Education, training are keys to state’s future, Landrieu says
SCHRIEVER, La. — Louisiana is beginning to make the right moves in educating and training its workforce with technical and community colleges, even if it is 10 years late, U.S. Sen. Mary Landrieu, D-New Orleans, said during her stop here Tuesday in a series of workshops she has held on workforce development.
“You can’t build a strong state on minimum wage employees. … We have a choice. We can organize in a way that our kids can go into employment that will put them in a strong middle class,” Landrieu said. “Or, we can bring workers in here that do not set up roots and eventually leave.”
With a score of business leaders and a handful of educators present at Fletcher Technical Community College, Landrieu said she wants to hear what is done in the school systems and colleges as well as what business and industry employers say they need.
It is important to have the state’s playgrounds and golf courses busier than its heliports, Landrieu said. That requires providing training and opportunity for good paying jobs that lead to families staying in the state.
“We are experiencing low unemployment through much of the state but we have pockets of unemployment (and underemployment) that are disgraceful,” Landrieu said.
The state has just come out of some hard times and a recession which tends to make economies more efficient, Louisiana’s senior senator said. Now Louisiana, north and south, has an opportunity to participate in long term prosperity.
“I want to see this economic boon be sustainable and not just a blip on the screen,” Landrieu said. “We have to invest smartly. This is an opportune time for the leadership in the state and the private sector to come together and become partners in workforce development.”
Landrieu said besides the economic boon in south Louisiana, the I-20 corridor in north Louisiana is experiencing a vibrant economy largely based on recent oil and gas exploration and production. Both north and south Louisiana have economies requiring skilled workers who do not necessarily have to attend four-year colleges.
“You can have a good career with the proper training without going to a four-year college. Not everyone will go to college,” Landrieu said. The education system needs to get to the point where it prepares students for something besides the four-year college track.
Landrieu said one of the major problems facing technical colleges, especially with recent cuts in education, is the ability to hire good instructors with experience in their fields. Why would someone leave a $100,000 job in the private sector to make $50,000 teaching, she asked.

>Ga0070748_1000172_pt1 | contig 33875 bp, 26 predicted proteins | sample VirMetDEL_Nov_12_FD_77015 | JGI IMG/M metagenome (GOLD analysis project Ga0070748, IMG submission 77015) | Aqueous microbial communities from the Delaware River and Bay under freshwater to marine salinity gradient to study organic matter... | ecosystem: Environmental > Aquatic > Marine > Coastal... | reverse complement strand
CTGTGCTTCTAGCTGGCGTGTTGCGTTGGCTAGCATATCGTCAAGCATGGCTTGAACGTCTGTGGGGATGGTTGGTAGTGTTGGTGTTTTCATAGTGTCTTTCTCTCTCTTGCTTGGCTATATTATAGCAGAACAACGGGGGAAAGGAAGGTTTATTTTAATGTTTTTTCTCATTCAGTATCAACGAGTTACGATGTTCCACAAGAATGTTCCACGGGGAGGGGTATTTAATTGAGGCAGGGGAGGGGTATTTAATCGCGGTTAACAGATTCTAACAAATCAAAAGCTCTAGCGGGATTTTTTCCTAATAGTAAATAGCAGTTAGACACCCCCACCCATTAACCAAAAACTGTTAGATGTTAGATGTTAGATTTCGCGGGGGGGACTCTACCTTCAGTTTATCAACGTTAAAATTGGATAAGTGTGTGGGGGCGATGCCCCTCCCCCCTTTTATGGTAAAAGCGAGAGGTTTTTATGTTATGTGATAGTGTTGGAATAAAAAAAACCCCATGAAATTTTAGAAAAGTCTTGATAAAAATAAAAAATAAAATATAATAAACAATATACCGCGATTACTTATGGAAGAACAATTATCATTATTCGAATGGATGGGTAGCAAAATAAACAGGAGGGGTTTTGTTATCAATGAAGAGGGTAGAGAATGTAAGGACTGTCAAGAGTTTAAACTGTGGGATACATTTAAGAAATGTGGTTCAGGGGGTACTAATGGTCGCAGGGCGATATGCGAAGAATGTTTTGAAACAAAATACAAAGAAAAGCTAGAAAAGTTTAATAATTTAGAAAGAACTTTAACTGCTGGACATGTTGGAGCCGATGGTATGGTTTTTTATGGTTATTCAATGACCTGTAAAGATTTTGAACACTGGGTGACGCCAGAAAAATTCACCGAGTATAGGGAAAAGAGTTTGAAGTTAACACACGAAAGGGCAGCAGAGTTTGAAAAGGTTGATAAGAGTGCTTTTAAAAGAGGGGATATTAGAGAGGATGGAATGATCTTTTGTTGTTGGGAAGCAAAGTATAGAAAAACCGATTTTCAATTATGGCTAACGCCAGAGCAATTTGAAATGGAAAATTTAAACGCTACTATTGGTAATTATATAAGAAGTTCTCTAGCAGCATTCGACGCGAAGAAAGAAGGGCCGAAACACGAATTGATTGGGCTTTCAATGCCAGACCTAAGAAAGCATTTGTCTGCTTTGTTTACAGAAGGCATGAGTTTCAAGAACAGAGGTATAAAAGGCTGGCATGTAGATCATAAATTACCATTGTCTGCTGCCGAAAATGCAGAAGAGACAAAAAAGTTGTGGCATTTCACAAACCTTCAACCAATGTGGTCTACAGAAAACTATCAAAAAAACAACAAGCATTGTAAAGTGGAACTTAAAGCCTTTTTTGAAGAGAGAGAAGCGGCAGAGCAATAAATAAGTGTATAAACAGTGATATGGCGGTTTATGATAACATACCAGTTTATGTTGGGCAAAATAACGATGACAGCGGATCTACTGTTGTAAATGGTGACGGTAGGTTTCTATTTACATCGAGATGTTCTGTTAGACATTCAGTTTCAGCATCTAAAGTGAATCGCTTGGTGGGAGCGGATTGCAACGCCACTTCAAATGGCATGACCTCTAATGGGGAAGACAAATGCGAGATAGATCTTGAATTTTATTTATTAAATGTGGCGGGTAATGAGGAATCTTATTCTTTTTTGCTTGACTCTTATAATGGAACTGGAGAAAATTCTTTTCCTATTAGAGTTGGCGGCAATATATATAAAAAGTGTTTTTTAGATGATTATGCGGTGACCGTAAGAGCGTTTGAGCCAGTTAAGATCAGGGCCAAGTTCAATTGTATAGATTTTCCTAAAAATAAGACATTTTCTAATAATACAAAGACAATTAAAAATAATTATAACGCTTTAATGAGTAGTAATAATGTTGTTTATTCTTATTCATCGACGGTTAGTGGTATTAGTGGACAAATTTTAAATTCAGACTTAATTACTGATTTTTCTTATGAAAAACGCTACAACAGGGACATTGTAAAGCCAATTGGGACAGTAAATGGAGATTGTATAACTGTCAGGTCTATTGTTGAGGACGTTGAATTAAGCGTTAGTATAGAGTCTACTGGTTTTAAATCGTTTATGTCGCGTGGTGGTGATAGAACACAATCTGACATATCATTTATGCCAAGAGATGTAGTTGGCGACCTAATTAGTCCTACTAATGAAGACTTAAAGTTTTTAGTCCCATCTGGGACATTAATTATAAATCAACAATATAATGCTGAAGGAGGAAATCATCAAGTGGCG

She discussed two possible measures to remedy the dilemma; finding creative ways for industry to help, or find a way to retrain teachers retiring from public education to teach the courses. The latter solution would need to address rules governing retirement of public schools.
State Sen. Bret Allain, R-Franklin, said the bayou region is where there is the greatest need for a workforce that is trained by the type of programs offered at technical colleges. He said everyone is tired of the cuts to education.
“Private/public partnerships are an excellent tool to address many of these issues,” Allain said. “Perhaps a way can be found for stipends from industry to pay for instructors.”
Landrieu said the conversation should not be isolated to recent graduates of high schools.
“Don’t forget about the people 24 to 50 who may have missed their chance. They should be given a second chance,” Landrieu said.
The state has a lot of individuals and families that Landrieu said have been shut out of jobs that pay $50,000 a year. The jobs are there for many of these hard-working individuals if they have the training, she said.
Eddie Filce Jr., personnel director of SONOCO, a Houma-based offshore catering company, said, “We can get skilled workers or we can train workers. But the problem we have is getting workers that will show up on time and that have the skills to keep a job.”
School officials from Terrebonne, Lafourche and Assumption parishes in attendance said while they attempt to address some of these issues with career counseling and job coaches, they are limited in what they can do.
Aubrey Orgeron, representing Lafourche Parish schools, pointed out that schools are forced to devote their time and resources on areas tested by the state which become part of the school’s performance score.
“We strive for that carrot (of a high rating), but some things are not part of that carrot,” Orgeron said. That includes addressing and correcting societal problems and habits learned in families.
Before the workshop began, college chancellor F. Travis Lavigne Jr. gave Landrieu a tour of the college. He pointed out many of the college’s buildings, programs and scholarships have been made possible because of grants from BP, including the $8 million offshore oil and gas training center, which is being funded in part through a $4 million donation BP made to the Fletcher Foundation.
Landrieu asked how much of the design and work was done by local contractors and expressed her admiration of the campus and its programs.
Lavigne said he appreciated Landrieu’s support of the campus as well as her visit Tuesday to discuss workforce issues.